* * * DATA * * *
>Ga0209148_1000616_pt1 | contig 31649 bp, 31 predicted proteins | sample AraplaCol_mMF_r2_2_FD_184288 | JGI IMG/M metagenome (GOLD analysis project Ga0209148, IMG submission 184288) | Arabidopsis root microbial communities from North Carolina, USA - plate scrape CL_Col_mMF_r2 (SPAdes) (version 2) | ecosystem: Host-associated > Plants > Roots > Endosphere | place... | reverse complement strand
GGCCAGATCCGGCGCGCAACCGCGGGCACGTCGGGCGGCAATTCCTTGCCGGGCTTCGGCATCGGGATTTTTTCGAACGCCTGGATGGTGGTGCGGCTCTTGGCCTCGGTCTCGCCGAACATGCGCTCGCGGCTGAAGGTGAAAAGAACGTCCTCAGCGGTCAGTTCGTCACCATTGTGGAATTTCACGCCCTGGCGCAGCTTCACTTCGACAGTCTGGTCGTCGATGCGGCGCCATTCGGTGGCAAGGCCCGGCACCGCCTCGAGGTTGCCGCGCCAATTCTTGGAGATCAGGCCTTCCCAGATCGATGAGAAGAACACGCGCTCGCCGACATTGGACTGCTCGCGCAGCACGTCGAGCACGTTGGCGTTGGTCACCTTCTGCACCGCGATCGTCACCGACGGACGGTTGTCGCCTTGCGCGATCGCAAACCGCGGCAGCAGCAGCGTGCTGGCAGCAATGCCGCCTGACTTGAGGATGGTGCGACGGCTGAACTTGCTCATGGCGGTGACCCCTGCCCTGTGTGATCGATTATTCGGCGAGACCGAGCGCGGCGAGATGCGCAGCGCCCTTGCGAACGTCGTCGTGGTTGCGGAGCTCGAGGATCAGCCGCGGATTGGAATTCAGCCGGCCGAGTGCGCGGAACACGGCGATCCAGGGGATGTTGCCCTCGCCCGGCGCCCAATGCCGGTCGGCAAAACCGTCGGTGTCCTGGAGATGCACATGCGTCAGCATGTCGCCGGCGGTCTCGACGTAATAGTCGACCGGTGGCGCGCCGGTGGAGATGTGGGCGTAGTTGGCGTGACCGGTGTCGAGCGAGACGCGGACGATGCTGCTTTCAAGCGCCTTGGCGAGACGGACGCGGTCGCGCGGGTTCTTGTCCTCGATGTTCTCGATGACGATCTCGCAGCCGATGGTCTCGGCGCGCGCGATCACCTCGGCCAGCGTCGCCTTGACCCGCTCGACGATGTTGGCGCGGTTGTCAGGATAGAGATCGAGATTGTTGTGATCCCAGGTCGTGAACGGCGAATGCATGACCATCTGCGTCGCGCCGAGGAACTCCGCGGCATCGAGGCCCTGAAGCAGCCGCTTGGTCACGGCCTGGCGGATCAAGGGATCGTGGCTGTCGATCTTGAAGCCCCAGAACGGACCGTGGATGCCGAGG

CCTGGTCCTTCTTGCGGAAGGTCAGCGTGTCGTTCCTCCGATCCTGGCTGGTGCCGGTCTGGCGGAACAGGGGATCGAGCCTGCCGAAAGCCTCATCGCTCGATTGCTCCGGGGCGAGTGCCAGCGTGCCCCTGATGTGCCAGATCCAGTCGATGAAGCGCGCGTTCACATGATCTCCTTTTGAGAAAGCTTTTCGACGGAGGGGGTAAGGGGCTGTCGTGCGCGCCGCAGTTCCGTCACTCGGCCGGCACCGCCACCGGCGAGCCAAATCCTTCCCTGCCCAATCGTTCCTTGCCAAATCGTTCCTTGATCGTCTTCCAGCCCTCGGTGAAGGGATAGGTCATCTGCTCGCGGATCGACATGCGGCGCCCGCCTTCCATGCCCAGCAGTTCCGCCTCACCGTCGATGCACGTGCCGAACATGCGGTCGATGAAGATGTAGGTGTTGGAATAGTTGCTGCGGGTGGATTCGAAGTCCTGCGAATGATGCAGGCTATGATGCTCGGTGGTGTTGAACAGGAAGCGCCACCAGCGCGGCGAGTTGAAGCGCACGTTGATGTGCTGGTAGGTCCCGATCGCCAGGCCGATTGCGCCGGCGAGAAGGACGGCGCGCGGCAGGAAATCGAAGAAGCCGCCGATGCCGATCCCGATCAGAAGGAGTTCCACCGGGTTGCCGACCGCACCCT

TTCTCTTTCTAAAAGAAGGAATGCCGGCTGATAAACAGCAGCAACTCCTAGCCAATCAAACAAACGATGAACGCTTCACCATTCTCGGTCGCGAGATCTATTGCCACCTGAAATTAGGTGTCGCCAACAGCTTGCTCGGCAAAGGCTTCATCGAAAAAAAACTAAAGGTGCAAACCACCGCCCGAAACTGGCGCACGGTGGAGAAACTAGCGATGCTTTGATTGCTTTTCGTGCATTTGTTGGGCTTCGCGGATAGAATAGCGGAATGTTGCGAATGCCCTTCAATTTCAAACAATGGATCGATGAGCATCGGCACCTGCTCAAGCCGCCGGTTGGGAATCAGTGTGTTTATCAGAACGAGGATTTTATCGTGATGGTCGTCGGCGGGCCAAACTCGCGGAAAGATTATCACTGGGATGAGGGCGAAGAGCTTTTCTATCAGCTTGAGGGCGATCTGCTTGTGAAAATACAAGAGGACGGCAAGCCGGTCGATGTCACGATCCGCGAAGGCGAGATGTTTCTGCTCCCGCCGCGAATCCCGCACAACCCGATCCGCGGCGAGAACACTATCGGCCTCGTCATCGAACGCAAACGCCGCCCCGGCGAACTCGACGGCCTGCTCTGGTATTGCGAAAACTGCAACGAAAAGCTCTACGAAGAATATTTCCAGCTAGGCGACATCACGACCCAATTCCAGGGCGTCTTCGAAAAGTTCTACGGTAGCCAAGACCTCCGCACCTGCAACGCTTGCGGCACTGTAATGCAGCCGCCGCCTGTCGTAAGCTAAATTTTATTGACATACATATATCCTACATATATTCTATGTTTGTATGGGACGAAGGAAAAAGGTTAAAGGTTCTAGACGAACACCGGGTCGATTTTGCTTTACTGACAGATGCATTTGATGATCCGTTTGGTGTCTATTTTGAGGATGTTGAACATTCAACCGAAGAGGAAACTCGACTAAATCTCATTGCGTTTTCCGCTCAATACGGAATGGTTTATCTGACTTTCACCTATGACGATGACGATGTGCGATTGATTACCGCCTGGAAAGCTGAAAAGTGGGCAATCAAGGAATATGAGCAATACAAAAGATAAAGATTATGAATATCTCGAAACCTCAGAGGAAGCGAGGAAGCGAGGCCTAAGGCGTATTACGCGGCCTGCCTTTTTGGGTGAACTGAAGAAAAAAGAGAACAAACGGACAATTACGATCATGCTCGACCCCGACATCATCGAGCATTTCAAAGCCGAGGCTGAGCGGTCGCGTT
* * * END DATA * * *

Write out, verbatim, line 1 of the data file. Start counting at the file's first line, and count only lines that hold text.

>Ga0209148_1000616_pt1 | contig 31649 bp, 31 predicted proteins | sample AraplaCol_mMF_r2_2_FD_184288 | JGI IMG/M metagenome (GOLD analysis project Ga0209148, IMG submission 184288) | Arabidopsis root microbial communities from North Carolina, USA - plate scrape CL_Col_mMF_r2 (SPAdes) (version 2) | ecosystem: Host-associated > Plants > Roots > Endosphere | place... | reverse complement strand